We know a student who went extreme. After countless lessons on faith in action he left the country.
First to South Africa and Mozambique where he spent his summer playing soccer and sharing Christ. Several young men came to faith during his visit, but after he left (to attend Moody Bible Institute in the fall), the local Muslims killed them. Our friend grieved for months.
The next summer he went to Sudan and Central African Republic. If you’ve followed Sudan in the news you know what he saw there. He saw even more in the CAR when they tossed him in prison, expecting a plump American ransom. Prayer exploded on his behalf and they released him without torture. Back to Moody for year two.
His third summer was spent traveling Israel, Egypt, and nearby regions, followed by a third year at Moody.
Then, last summer, came Bangladesh. This time he was there under the auspices of Wycliffe, documenting unreached language groups. (There are 40+ language groups in Bangladesh; 30 unreached.) While traveling the countryside he heard about a refugee camp. It seems the government of Myanmar (Burma), neighbor to Bangladesh and one of the most repressive and abusive regimes in the world, was persecuting an ethnic group so aggressively they fled across the border.
Our friend found the refugee camp and spent a very long day mixing with its 22,000 hopeless inhabitants. They live under tarps. The kind you toss over firewood piles. The photographs he took are the variety that re-calibrate the “Lord, I need this” part of your prayer life.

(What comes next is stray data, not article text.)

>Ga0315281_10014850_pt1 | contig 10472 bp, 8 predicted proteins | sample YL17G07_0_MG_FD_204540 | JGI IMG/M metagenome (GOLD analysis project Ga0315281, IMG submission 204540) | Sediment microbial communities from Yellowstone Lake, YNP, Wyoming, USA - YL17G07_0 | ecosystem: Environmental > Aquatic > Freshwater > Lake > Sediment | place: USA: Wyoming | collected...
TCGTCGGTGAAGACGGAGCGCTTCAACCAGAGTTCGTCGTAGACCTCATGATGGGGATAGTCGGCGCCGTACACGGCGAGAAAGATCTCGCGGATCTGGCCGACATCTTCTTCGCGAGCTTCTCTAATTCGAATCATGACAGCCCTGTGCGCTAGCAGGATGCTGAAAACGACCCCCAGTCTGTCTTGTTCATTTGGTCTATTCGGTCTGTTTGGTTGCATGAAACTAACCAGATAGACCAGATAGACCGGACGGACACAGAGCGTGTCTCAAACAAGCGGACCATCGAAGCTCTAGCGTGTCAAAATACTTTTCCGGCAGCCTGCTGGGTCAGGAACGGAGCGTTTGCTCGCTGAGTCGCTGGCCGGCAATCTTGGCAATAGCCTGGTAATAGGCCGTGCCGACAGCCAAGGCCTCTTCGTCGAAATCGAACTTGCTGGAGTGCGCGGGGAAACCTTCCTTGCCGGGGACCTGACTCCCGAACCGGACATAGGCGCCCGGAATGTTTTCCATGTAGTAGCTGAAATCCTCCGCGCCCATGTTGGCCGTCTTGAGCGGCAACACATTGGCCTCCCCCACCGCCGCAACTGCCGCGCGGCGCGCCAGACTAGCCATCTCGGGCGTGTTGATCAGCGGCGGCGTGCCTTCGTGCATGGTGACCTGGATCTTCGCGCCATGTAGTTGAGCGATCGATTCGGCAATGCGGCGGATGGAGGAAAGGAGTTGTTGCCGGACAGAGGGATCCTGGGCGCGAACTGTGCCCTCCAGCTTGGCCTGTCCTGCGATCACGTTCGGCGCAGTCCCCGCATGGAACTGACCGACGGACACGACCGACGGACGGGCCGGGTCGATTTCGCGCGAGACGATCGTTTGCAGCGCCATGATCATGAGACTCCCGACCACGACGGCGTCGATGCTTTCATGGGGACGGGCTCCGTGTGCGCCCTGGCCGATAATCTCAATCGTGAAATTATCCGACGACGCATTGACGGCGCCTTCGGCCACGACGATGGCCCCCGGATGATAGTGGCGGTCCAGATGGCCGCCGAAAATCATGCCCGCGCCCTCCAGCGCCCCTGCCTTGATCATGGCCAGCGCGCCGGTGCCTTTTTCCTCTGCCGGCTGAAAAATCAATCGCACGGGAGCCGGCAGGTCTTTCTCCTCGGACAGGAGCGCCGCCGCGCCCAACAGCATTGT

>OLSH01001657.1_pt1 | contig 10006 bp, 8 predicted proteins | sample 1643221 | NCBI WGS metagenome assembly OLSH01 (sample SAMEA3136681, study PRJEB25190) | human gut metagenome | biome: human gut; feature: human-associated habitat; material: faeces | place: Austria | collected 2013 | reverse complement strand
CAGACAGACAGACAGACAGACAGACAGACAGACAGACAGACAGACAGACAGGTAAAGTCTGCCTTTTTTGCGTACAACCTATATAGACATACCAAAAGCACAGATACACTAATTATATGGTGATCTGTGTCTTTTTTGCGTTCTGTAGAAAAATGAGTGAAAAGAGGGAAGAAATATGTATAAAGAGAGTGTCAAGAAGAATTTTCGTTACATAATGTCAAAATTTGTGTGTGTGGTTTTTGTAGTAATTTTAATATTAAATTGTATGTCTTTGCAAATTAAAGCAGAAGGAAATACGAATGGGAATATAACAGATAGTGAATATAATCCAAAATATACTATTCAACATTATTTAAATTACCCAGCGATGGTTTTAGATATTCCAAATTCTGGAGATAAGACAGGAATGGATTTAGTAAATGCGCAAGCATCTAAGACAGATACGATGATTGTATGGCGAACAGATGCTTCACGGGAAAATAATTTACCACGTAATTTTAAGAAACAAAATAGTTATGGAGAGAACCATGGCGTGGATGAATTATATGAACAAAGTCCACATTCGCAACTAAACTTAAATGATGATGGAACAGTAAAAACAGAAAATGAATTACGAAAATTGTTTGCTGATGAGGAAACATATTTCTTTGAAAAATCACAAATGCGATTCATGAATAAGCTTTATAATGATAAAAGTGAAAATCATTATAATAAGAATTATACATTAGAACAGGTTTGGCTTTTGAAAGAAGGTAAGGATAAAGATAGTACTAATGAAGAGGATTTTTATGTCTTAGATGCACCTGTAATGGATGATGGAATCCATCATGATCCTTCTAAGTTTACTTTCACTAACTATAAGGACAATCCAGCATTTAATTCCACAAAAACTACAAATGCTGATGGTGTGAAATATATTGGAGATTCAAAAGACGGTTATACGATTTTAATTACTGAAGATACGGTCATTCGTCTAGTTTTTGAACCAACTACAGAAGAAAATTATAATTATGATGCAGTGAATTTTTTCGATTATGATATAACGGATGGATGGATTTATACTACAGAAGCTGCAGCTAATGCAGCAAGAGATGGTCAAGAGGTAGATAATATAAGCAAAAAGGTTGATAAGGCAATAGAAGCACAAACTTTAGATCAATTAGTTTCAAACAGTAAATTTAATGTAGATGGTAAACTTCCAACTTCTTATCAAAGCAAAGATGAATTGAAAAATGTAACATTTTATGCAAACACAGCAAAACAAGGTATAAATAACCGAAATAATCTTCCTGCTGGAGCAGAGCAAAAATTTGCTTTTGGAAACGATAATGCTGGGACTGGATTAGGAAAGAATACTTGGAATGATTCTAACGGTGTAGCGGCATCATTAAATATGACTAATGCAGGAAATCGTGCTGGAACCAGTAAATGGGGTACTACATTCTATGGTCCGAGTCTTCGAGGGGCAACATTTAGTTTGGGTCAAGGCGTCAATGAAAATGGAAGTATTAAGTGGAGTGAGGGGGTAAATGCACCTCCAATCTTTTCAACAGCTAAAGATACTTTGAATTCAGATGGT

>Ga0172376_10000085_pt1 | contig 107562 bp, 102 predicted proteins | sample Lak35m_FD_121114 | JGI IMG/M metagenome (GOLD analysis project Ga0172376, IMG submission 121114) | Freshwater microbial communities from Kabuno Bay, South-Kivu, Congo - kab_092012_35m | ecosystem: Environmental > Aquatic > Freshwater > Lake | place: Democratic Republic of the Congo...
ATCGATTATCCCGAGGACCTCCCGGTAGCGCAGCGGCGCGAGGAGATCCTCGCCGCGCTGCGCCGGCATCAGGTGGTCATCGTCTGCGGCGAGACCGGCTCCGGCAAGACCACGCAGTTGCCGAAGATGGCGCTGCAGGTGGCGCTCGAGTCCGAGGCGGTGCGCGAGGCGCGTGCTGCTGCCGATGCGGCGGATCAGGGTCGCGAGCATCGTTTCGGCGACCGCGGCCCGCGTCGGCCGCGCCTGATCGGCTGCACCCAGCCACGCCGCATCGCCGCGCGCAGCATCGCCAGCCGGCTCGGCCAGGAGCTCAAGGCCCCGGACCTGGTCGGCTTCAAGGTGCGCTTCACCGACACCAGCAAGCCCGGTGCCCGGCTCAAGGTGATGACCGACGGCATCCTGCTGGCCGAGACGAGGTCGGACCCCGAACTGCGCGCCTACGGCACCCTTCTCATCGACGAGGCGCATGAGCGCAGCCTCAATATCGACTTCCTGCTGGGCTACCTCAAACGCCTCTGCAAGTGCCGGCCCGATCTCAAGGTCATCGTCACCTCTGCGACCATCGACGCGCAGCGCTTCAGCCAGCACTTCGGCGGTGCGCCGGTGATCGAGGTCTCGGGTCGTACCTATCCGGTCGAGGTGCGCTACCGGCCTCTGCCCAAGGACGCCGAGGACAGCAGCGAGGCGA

Later that week, floating down river in a small boat, he wondered “what all those smokestacks were about.” Brick kilns. Serviced by men who live just this side of slavery.
The ones under the umbrellas are their “owners” who pass the time regarding the workers carefully.
Our friend is finishing his time at Moody. He has strong motivation to learn and rigorous ideas for applying his education once finished. He agonizes over the lostness of man, and wrestles with God in the tradition of Abraham and Moses. Fertile soil for a Moody education if you ask us.
Here’s a thought: the next time you learn of a student doing, see if you can work his or her stories into what the rest of your group is hearing.